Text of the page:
Anodyne
Wednesday, June 07, 2006
 
In Seattle for a day or two.

The office ADSL line is up and down, taking Web/email with it when it goes; anyone needing to get in touch in a hurry should call the shop.
Tuesday, June 06, 2006
 

Ten Most Ridiculous "Black Metal" Pix of All Time -- thx dru!

"He's in a cave with a large hunting knife, but by the way that thing is glowing, you'd think Orcs were near. Go black metal Frodo, go!"
Sunday, June 04, 2006
 

ART (Aesthetically Rejected Thing): Misprision

"Do you have Da Vinci's Inquest, by Dan Brown?"
 

One Hundred Famous Ghosts (18), 2006
 

Woken at 6am by talking-cat noises. Which was a surprise, because the Incredible Talking Cats are stuffed and dependably quiet unless animated.

Q: What the hell? Tinnitus?

A: Pigeons out on the balcony, cuddled in a pink Tupperware bowl lined since yesterday with nesting materials.
Saturday, June 03, 2006
 
M. John Harrison reviews David Mitchell in the TLS

"The thing that all those beautiful, scary, civilized women had in common, even the ones who spent less than a morning in his life, was that they were waiting for him to understand."
Friday, June 02, 2006
 

Pitchfork's Nitsuh Abebe, my favorite reviewer there, carefully considers Chris & Neil's latest:

"Sometime in the late 1970s, rock music officially reached adulthood. The fans who grew up on rock as a wild, youthful counter-culture were getting older; they had careers, kids, fancy stereo equipment, and whole new sets of concerns. The same went for the stars themselves: Suddenly it was natural for them to look like adults, wear tapered suits, and act like they probably knew a lot about wine and real estate. Think of Rod Stewart, Dire Straits, Mick Jagger at Studio 54, and all those California guys who grew beards and indulged in self-employed guitar-strumming on self-owned houseboats. The British dreamed of an adult high life and the Americans dreamed of white-collar vacations, and they began to make music about those dreams.

By the time Pet Shop Boys came along, pop was fairly adult, and they certainly sold adult-like pop: reserved and witty, even arch. Funny thing about them, though: They're one of the first acts I can think of to have navigated their own career-long growing-up with a form of electronic music. It's been fascinating to watch an act like this become elder statesmen of the British charts, and to bend synthesized dance-pop around the kind of music elder statesmen make-- music that's more careful, eloquent, and subtle, music that's wiser and less demonstrative. Rock guys, after all, usually turn to acoustic guitars and 'roots' to pull this off, and plenty of non-rock acts (hello, Madonna) can never quite do it gracefully. But Pet Shop Boys have the qualities to make it possible: Pop music that always came from clever heads, a style that was always a bit distanced, and a sound-- Neil Tennant's clear, airy voice; Chris Lowe's lovable building-block electronics. . . ."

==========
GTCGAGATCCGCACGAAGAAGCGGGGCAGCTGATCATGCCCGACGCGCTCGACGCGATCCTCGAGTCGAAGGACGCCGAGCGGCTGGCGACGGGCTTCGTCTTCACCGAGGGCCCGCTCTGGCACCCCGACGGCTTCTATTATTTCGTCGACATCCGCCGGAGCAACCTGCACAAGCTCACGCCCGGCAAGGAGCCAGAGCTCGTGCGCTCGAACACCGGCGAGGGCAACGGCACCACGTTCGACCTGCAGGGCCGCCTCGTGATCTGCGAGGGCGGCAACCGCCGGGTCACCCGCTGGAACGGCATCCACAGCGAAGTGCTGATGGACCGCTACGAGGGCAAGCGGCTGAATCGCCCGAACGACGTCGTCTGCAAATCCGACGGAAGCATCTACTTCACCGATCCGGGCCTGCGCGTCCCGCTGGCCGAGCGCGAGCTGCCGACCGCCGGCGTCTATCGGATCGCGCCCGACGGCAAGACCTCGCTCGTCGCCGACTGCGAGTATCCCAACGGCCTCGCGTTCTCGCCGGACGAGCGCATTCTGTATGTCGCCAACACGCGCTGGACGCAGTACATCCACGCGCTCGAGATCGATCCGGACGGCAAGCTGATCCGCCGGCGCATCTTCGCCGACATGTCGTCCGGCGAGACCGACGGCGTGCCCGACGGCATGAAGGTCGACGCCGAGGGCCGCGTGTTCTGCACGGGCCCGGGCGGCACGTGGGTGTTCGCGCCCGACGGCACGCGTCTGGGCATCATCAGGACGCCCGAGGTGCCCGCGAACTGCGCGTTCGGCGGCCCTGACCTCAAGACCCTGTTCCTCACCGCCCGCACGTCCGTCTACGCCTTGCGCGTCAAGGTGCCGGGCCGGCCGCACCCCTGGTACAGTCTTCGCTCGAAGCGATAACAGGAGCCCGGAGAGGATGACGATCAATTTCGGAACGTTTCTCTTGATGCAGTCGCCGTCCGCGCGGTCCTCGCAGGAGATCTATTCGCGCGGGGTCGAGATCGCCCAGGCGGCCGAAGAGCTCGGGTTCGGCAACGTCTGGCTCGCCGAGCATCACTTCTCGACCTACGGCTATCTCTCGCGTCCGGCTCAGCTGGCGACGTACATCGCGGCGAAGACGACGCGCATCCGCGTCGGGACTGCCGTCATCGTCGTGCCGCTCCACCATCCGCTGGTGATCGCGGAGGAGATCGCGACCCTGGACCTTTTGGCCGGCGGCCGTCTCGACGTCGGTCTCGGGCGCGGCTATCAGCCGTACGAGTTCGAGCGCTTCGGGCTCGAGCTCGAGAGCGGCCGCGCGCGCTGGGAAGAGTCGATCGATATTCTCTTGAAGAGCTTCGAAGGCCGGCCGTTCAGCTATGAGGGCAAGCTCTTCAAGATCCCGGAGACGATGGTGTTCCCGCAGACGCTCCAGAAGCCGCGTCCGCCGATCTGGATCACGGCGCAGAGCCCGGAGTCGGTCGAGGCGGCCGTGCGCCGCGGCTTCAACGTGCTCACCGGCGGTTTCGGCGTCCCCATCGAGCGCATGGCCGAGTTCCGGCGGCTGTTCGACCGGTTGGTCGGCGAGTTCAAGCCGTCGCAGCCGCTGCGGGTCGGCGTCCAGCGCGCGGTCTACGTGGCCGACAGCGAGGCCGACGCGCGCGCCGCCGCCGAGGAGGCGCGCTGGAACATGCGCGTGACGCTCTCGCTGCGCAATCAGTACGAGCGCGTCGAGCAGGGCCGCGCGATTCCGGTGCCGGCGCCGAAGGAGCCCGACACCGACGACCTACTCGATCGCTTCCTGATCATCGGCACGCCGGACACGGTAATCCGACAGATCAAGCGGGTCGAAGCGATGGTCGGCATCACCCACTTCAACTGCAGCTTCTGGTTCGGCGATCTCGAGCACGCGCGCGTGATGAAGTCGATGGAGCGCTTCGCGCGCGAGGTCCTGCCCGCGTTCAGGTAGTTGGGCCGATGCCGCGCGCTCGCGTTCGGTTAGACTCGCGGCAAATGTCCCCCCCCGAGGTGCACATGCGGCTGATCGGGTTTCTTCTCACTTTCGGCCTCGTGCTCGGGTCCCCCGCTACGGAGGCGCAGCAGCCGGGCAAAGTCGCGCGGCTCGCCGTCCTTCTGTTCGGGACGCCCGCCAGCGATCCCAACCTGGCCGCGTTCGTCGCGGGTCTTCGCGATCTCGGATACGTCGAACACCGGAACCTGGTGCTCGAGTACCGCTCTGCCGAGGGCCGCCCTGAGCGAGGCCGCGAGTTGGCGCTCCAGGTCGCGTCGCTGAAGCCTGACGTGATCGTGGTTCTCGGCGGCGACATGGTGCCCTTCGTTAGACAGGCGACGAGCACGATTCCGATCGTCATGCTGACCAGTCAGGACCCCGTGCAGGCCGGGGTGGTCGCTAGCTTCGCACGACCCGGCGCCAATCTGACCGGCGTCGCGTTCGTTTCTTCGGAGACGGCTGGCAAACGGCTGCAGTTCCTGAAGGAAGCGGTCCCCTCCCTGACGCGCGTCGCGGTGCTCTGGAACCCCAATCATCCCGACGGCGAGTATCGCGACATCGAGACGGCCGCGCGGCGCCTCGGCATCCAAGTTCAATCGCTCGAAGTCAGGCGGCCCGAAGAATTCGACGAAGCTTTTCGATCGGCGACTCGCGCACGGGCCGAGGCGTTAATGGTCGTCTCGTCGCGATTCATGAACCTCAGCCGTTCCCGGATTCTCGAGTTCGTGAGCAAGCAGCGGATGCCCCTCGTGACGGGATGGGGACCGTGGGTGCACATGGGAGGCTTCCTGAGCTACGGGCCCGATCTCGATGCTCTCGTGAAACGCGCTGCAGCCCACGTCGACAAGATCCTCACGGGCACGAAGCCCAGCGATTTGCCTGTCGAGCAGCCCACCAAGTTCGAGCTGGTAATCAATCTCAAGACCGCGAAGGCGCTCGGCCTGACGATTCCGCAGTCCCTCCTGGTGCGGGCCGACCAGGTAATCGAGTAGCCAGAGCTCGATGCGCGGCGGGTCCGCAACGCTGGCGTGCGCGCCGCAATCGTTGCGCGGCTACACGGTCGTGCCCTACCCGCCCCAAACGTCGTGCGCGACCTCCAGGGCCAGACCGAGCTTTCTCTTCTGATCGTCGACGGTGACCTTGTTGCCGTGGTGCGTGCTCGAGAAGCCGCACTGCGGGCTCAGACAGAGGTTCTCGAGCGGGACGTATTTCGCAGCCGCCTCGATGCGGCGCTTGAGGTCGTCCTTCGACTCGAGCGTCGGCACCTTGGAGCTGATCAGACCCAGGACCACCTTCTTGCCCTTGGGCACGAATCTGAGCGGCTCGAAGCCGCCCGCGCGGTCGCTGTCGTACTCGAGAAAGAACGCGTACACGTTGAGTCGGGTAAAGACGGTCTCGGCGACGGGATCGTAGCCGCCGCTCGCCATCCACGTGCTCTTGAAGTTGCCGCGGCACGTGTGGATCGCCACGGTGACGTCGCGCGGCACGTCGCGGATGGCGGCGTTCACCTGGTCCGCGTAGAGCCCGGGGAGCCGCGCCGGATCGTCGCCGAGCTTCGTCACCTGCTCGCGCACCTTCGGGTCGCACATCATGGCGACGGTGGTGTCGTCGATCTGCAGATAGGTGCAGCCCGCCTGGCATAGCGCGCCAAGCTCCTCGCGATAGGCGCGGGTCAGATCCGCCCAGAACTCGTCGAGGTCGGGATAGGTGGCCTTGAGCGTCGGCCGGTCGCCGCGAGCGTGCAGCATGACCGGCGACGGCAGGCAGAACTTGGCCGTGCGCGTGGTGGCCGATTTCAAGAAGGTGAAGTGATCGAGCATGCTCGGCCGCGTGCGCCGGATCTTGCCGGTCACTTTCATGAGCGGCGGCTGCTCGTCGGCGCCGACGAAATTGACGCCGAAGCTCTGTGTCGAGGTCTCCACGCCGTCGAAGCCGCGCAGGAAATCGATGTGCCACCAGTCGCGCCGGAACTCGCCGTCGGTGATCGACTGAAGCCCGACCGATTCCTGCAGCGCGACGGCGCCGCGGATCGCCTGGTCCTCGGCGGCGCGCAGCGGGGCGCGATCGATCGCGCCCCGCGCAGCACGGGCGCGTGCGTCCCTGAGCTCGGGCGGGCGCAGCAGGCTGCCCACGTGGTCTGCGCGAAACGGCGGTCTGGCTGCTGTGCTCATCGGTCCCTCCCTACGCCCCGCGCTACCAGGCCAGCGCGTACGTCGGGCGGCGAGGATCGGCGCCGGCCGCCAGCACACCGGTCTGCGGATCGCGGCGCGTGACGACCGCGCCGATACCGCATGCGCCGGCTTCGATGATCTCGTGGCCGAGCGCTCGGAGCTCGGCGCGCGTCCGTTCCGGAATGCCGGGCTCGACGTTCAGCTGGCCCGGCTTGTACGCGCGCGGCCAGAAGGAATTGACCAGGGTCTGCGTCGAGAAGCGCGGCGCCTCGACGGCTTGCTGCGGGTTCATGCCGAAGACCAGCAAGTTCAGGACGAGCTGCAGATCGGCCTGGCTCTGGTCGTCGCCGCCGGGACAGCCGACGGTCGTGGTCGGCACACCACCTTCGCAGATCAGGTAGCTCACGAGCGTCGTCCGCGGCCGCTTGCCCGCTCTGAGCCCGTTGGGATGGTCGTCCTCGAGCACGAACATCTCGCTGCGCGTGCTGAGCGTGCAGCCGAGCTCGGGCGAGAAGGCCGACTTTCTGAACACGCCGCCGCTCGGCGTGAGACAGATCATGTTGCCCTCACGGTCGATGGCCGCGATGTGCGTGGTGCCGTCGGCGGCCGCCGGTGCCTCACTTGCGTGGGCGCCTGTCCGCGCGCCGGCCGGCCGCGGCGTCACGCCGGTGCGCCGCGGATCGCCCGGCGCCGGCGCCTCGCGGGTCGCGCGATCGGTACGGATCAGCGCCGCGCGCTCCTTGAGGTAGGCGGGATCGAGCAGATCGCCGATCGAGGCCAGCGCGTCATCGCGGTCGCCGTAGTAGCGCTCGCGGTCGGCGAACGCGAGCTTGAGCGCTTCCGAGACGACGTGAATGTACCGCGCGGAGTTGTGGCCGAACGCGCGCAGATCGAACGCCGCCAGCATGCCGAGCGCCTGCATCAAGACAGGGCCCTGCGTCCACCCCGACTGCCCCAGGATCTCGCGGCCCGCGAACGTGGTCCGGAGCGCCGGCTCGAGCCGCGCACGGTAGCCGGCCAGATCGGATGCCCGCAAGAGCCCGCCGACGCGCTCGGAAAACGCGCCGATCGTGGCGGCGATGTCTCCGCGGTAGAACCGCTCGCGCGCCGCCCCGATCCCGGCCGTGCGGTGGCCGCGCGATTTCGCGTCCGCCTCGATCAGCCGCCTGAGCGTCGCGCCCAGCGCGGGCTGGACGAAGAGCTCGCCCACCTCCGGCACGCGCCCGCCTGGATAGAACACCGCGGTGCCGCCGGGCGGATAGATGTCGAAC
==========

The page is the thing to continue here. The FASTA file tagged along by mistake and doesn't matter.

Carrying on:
Someone else, a fairly regular correspondent, writes to suggest, viz. this week's YouTube links, that my musical taste, or what passes for it, has self-destructed. "Donald Fagen...the Bee Gees...Michael McDonald...now this." To which the only possible reply is that when you live in a state of near-permanent pessimism and deep depression about the significance of everything that comes out of your head, pop music is more often than not an anodyne, a cure for pain.

Another, slightly more complicated answer is that at the time Neil Tennant met Chris Lowe, he (Tennant) was working both as a pop music critic and as a comic book writer/editor for Marvel UK. And I've always been a big fan of professionalizing one's interests.

(1.5 hour interview & BBC live concert here, including superb outtkes of Dreaming of the Queen and You Only Tell Me You Love Me When You're Drunk (requires intrusive Realplayer plug-in))



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